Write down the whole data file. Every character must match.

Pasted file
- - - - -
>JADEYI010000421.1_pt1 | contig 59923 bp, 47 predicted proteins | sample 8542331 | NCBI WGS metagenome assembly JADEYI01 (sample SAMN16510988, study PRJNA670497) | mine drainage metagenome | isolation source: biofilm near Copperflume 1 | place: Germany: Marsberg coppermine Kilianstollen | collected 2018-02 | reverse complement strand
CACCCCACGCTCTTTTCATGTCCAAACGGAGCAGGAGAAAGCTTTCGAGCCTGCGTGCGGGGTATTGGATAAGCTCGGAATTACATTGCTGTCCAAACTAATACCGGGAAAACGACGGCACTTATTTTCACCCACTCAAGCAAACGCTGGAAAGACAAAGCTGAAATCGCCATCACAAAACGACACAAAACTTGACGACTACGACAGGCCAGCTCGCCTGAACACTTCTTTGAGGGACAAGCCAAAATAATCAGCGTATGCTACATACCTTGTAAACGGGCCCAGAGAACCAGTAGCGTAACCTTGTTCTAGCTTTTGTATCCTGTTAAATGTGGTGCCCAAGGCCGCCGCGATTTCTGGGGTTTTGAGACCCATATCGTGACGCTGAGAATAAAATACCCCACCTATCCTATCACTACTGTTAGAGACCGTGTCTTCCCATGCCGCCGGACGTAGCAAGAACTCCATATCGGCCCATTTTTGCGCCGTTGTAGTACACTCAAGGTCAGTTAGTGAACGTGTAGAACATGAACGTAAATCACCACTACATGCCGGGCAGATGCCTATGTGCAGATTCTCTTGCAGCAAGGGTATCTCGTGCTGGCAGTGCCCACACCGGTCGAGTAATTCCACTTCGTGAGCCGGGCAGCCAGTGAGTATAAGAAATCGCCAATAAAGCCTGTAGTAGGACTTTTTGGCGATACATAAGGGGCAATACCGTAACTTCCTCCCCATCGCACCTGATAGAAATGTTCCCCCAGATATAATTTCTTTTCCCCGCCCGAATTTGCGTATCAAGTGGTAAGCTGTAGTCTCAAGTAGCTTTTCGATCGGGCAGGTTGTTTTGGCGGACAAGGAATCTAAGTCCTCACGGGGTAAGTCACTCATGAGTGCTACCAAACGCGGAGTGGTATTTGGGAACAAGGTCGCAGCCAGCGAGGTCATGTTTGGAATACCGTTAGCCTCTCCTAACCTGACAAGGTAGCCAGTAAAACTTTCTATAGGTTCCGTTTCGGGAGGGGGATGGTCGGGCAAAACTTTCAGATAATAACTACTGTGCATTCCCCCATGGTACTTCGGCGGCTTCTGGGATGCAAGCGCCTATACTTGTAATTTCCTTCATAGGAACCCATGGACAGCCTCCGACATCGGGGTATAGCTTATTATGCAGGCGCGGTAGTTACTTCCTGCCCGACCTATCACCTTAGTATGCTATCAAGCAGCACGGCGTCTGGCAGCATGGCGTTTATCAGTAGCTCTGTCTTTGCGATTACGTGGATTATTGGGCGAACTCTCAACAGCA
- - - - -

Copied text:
>JADEYI010000421.1_pt1 | contig 59923 bp, 47 predicted proteins | sample 8542331 | NCBI WGS metagenome assembly JADEYI01 (sample SAMN16510988, study PRJNA670497) | mine drainage metagenome | isolation source: biofilm near Copperflume 1 | place: Germany: Marsberg coppermine Kilianstollen | collected 2018-02 | reverse complement strand
CACCCCACGCTCTTTTCATGTCCAAACGGAGCAGGAGAAAGCTTTCGAGCCTGCGTGCGGGGTATTGGATAAGCTCGGAATTACATTGCTGTCCAAACTAATACCGGGAAAACGACGGCACTTATTTTCACCCACTCAAGCAAACGCTGGAAAGACAAAGCTGAAATCGCCATCACAAAACGACACAAAACTTGACGACTACGACAGGCCAGCTCGCCTGAACACTTCTTTGAGGGACAAGCCAAAATAATCAGCGTATGCTACATACCTTGTAAACGGGCCCAGAGAACCAGTAGCGTAACCTTGTTCTAGCTTTTGTATCCTGTTAAATGTGGTGCCCAAGGCCGCCGCGATTTCTGGGGTTTTGAGACCCATATCGTGACGCTGAGAATAAAATACCCCACCTATCCTATCACTACTGTTAGAGACCGTGTCTTCCCATGCCGCCGGACGTAGCAAGAACTCCATATCGGCCCATTTTTGCGCCGTTGTAGTACACTCAAGGTCAGTTAGTGAACGTGTAGAACATGAACGTAAATCACCACTACATGCCGGGCAGATGCCTATGTGCAGATTCTCTTGCAGCAAGGGTATCTCGTGCTGGCAGTGCCCACACCGGTCGAGTAATTCCACTTCGTGAGCCGGGCAGCCAGTGAGTATAAGAAATCGCCAATAAAGCCTGTAGTAGGACTTTTTGGCGATACATAAGGGGCAATACCGTAACTTCCTCCCCATCGCACCTGATAGAAATGTTCCCCCAGATATAATTTCTTTTCCCCGCCCGAATTTGCGTATCAAGTGGTAAGCTGTAGTCTCAAGTAGCTTTTCGATCGGGCAGGTTGTTTTGGCGGACAAGGAATCTAAGTCCTCACGGGGTAAGTCACTCATGAGTGCTACCAAACGCGGAGTGGTATTTGGGAACAAGGTCGCAGCCAGCGAGGTCATGTTTGGAATACCGTTAGCCTCTCCTAACCTGACAAGGTAGCCAGTAAAACTTTCTATAGGTTCCGTTTCGGGAGGGGGATGGTCGGGCAAAACTTTCAGATAATAACTACTGTGCATTCCCCCATGGTACTTCGGCGGCTTCTGGGATGCAAGCGCCTATACTTGTAATTTCCTTCATAGGAACCCATGGACAGCCTCCGACATCGGGGTATAGCTTATTATGCAGGCGCGGTAGTTACTTCCTGCCCGACCTATCACCTTAGTATGCTATCAAGCAGCACGGCGTCTGGCAGCATGGCGTTTATCAGTAGCTCTGTCTTTGCGATTACGTGGATTATTGGGCGAACTCTCAACAGCA